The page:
Nelder-Mead is currently the standard algorithm when no derivatives are provided.


NelderMead(; parameters = AdaptiveParameters(),
             initial_simplex = AffineSimplexer())

The keywords in the constructor are used to control the following parts of the solver:

  • parameters is a an instance of either AdaptiveParameters or FixedParameters, and is

used to generate parameters for the Nelder-Mead Algorithm.

  • initial_simplex is an instance of AffineSimplexer. See more

details below.


Our current implementation of the Nelder-Mead algorithm is based on Nelder and Mead (1965) and Gao and Han (2010). Gradient free methods can be a bit sensitive to starting values and tuning parameters, so it is a good idea to be careful with the defaults provided in Optim.

Instead of using gradient information, Nelder-Mead is a direct search method. It keeps track of the function value at a number of points in the search space. Together, the points form a simplex. Given a simplex, we can perform one of four actions: reflect, expand, contract, or shrink. Basically, the goal is to iteratively replace the worst point with a better point. More information can be found in Nelder and Mead (1965), Lagarias, et al (1998) or Gao and Han (2010).

The stopping rule is the same as in the original paper, and is the standard error of the function values at the vertices. To set the tolerance level for this convergence criterion, set the g_tol level as described in the Configurable Options section.

When the solver finishes, we return a minimizer which is either the centroid or one of the vertices. The function value at the centroid adds a function evaluation, as we need to evaluate the objection at the centroid to choose the smallest function value. However, even if the function value at the centroid can be returned as the minimum, we do not trace it during the optimization iterations. This is to avoid too many evaluations of the objective function which can be computationally expensive. Typically, there should be no more than twice as many f_calls than iterations. Adding an evaluation at the centroid when tracing could considerably increase the total run-time of the algorithm.

Specifying the initial simplex

The default choice of initial_simplex is AffineSimplexer(). A simplex is represented by an $n+1$ dimensional vector of $n$ dimensional vectors. It is used together with the initial x to create the initial simplex. To construct the $i$th vertex, it simply multiplies entry $i$ in the initial vector with a constant b, and adds a constant a. This means that the $i$th of the $n$ additional vertices is of the form

$ (x_0^1, x_0^2, \ldots, x_0^i, \ldots, 0,0) + (0, 0, \ldots, x_0^i\cdot b+a,\ldots, 0,0) $

If an $x_0^i$ is zero, we need the $a$ to make sure all vertices are unique. Generally, it is advised to start with a relatively large simplex.

If a specific simplex is wanted, it is possible to construct the $n+1$ vector of $n$ dimensional vectors, and pass it to the solver using a new type definition and a new method for the function simplexer. For example, let us minimize the two-dimensional Rosenbrock function, and choose three vertices that have elements that are simply standard uniform draws.

using Optim
struct MySimplexer <: Optim.Simplexer end
Optim.simplexer(S::MySimplexer, initial_x) = [rand(length(initial_x)) for i = 1:length(initial_x)+1]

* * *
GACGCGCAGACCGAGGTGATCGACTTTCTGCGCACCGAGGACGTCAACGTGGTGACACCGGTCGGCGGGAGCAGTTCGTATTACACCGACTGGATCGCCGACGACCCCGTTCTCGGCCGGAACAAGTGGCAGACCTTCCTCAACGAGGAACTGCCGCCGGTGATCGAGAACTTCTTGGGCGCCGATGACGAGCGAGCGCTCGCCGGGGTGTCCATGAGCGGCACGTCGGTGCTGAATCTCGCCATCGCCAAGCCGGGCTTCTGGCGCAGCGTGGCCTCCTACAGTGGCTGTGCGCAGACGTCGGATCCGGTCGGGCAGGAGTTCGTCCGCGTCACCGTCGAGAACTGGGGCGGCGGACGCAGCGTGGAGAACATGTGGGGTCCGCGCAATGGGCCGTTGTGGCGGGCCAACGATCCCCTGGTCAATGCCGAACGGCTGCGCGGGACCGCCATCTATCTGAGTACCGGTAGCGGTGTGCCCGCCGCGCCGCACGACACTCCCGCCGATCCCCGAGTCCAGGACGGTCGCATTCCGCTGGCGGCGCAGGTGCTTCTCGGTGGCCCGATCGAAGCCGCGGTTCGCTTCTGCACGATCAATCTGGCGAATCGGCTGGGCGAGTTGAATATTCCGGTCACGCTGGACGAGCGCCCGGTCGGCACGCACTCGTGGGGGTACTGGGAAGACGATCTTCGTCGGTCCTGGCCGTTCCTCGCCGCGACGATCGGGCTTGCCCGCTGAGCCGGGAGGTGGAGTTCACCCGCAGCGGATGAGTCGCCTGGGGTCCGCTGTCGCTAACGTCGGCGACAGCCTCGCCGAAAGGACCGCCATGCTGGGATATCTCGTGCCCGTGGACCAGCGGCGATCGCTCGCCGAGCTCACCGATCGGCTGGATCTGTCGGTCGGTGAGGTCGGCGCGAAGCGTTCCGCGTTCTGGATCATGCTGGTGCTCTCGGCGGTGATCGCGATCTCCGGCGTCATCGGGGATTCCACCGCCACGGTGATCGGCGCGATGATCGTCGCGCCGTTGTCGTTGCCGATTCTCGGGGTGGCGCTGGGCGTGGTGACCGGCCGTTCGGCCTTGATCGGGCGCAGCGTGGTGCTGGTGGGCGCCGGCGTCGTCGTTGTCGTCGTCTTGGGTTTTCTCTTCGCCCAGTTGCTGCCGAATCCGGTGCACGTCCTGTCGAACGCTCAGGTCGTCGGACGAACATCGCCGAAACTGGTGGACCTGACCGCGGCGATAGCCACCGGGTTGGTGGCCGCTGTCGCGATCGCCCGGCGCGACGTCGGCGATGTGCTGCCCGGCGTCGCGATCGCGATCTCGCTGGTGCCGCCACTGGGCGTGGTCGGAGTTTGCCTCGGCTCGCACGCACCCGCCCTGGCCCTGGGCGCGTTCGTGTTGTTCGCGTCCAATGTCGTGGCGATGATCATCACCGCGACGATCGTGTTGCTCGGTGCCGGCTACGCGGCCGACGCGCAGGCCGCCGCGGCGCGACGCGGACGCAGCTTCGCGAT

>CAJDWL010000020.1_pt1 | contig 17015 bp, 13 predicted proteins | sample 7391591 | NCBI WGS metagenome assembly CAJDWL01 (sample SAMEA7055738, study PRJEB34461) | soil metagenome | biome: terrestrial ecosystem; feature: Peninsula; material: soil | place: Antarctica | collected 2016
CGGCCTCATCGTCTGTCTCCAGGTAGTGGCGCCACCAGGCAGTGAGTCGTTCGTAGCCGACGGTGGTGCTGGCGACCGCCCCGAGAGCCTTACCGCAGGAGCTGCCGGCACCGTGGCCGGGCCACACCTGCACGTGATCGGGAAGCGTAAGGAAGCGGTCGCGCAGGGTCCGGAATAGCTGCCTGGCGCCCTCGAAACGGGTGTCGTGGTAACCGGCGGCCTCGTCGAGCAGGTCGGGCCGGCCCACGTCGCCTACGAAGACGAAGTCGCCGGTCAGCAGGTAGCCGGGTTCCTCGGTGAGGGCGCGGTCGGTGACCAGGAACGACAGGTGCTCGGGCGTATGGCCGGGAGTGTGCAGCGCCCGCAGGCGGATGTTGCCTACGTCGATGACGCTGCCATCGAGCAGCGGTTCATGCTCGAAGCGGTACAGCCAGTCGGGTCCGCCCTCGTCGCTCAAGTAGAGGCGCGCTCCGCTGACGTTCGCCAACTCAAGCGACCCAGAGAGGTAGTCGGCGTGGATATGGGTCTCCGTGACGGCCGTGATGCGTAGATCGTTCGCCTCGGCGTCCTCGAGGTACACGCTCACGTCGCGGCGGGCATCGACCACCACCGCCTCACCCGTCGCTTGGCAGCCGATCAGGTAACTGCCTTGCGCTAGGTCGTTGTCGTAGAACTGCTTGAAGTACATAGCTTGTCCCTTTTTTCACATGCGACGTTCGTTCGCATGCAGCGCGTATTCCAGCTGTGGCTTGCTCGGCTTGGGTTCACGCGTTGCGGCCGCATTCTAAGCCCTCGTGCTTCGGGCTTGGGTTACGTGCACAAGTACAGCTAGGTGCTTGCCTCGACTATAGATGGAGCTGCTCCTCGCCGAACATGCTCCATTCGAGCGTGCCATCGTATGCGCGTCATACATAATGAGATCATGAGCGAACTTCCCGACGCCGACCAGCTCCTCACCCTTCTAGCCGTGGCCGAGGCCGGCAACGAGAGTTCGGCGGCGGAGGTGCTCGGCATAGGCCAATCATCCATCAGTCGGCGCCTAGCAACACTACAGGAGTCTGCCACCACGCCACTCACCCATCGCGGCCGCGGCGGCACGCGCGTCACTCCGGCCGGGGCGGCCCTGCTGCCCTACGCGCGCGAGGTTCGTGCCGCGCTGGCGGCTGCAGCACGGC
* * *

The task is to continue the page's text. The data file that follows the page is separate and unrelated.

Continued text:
f(x) = (1.0 - x[1])^2 + 100.0 * (x[2] - x[1]^2)^2
optimize(f, [.0, .0], NelderMead(initial_simplex = MySimplexer()))

Say we want to implement the initial simplex as in Matlab's fminsearch. This is very close to the AffineSimplexer above, but with a small twist. Instead of always adding the a, a constant is only added to entries that are zero. If the entry is non-zero, five percent of the level is added. This might be implemented (by the user) as

struct MatlabSimplexer <: Optim.Simplexer
MatlabSimplexer(;a = 0.00025, b = 0.05) = MatlabSimplexer(a, b)

function Optim.simplexer{T, N}(A::MatlabSimplexer, initial_x::Array{T, N})
    n = length(initial_x)
    initial_simplex = Array{T, N}[initial_x for i = 1:n+1]
    for j = 1:n
        initial_simplex[j+1][j] += initial_simplex[j+1][j] == zero(T) ? S.b * initial_simplex[j+1][j] : S.a

The parameters of Nelder-Mead

The different types of steps in the algorithm are governed by four parameters: $\alpha$ for the reflection, $\beta$ for the expansion, $\gamma$ for the contraction, and $\delta$ for the shrink step. We default to the adaptive parameters scheme in Gao and Han (2010). These are based on the dimensionality of the problem, and are given by

$ \alpha = 1, \quad \beta = 1+2/n,\quad \gamma =0.75 + 1/2n,\quad \delta = 1-1/n $

It is also possible to specify the original parameters from Nelder and Mead (1965)

$ \alpha = 1,\quad \beta = 2, \quad\gamma = 1/2, \quad\delta = 1/2 $

by specifying parameters = Optim.FixedParameters(). For specifying custom values, parameters = Optim.FixedParameters(α = a, β = b, γ = g, δ = d) is used, where a, b, g, d are the chosen values. If another parameter specification is wanted, it is possible to create a custom sub-type ofOptim.NMParameters, and add a method to the parameters function. It should take the new type as the first positional argument, and the dimensionality of x as the second positional argument, and return a 4-tuple of parameters. However, it will often be easier to simply supply the wanted parameters to FixedParameters.


Nelder, John A. and R. Mead (1965). "A simplex method for function minimization". Computer Journal 7: 308–313. doi:10.1093/comjnl/7.4.308.

Lagarias, Jeffrey C., et al. "Convergence properties of the Nelder–Mead simplex method in low dimensions." SIAM Journal on optimization 9.1 (1998): 112-147.

Gao, Fuchang and Lixing Han (2010). "Implementing the Nelder-Mead simplex algorithm with adaptive parameters". Computational Optimization and Applications [DOI 10.1007/s10589-010-9329-3]